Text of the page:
Neurodegenerative disease models
Age-related degenerative diseases, such as ALS, Alzheimer’s and Parkinson’s disease, are becoming more prevalent as the average life expectancy continues to rise. The lack of disease-modifying treatments that alter the course of the disease to stop or reverse its advancement is in large part due to our lack of knowledge about the molecular disease pathology. Given the ease of genetic manipulation and the amenability to biochemical assays and live-cell imaging, Drosophila has emerged as a powerful model system to study disease mechanisms. With the advent of CRISPR technology, it is now even easier to manipulate the endogenous genome in a highly specific manner allowing rapid generation of disease models that genetically mimic the human disease. We are harnessing the power of CRISPR to introduce human disease mutations into the endogenous fruit fly genome and study the disease pathogenesis on a molecular, cellular and organismal level. In the long term, we hope these studies will lead to disease-modifying treatments for a broad spectrum of degenerative diseases.
Function and regulation of tubular lysosomes
An early hallmark of most degenerative diseases is an accumulation of protein aggregates and damaged organelles, implying thatproteostasis defects are an underlying molecular cause of degeneration. The predominant cellular degradation sites for clearing damaged proteins and organelles are lysosomes and, not surprisingly, lysosome dysfunction is linked to a broad spectrum of degenerative diseases. Lysosomes are classically thought to be vesicular organelles, where they serve as depots for cargo delivered via endosomes or autophagosomes. In recent years, it has become appreciated that lysosomes are not rigid organelles, but are highly plastic with the ability to change their shape, size and molecular components in response to varying cellular environments. We have identified a unique class of tubular lysosomes in muscles and certain sub-types of glia, two cell types in which autophagy demand is constantly high (see image and video below). We hypothesize that inducing tubular lysosomes increases lysosome plasticity, enhancing their degradation capacity and allowing them to degrade complex cargo more efficiently. Our goal is to characterize these “super lysosomes” to understand how they function in their natural cellular environments and identify ways to exploit their unique properties to combat neurodegenerative diseases.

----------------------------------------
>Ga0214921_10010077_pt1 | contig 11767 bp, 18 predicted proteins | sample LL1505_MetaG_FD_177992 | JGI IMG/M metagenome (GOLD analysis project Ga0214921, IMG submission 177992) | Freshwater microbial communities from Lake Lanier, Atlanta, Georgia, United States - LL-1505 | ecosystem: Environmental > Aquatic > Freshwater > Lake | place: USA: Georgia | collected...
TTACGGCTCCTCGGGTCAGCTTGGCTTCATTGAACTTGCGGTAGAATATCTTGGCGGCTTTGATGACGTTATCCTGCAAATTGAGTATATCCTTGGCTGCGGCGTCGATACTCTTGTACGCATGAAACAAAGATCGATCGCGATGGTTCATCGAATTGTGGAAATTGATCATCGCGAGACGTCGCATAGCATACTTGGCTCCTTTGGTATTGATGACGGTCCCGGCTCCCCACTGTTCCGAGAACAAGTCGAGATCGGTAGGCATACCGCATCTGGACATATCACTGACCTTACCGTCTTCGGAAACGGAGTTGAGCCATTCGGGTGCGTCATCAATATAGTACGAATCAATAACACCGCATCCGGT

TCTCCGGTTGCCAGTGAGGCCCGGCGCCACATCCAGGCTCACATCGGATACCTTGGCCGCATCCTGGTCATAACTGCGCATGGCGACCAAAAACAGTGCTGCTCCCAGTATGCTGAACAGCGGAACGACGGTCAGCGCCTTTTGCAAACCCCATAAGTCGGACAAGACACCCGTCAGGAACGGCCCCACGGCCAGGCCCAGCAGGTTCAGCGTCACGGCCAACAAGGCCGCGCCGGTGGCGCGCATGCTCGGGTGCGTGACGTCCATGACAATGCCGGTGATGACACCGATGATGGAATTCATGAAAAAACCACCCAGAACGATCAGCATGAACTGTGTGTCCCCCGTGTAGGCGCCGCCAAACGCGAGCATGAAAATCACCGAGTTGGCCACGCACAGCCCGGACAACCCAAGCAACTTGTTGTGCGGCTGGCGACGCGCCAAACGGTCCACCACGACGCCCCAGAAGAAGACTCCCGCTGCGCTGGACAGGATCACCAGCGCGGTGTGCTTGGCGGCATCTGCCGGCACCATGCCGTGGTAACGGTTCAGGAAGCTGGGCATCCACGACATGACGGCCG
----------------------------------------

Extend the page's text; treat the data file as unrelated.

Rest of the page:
Tubular lysosomes marked by Spin-RFP in Drosophila muscles.
Harnessing the restorative effects of sleep
Many neurodegenerative diseases are coupled with severe disruptions in circadian sleep rhythms. Whether sleep disruption is a cause or effect of the disease remains unknown, but evidence from animal models of Alzheimer’s disease (AD) suggest that modulating sleep has a direct impact on the disease progression. Moreover, chronic sleep loss in healthy individuals correlates with decreased physiological performance and neurodegeneration. Thus, harnessing the natural restorative effects of sleep could provide new therapeutic avenues to combat neurodegenerative and other age-related diseases. A major goal in the lab is to identify the heath-promoting signaling pathways triggered by sleep, such that we can co-opt these mechanisms in other biological contexts.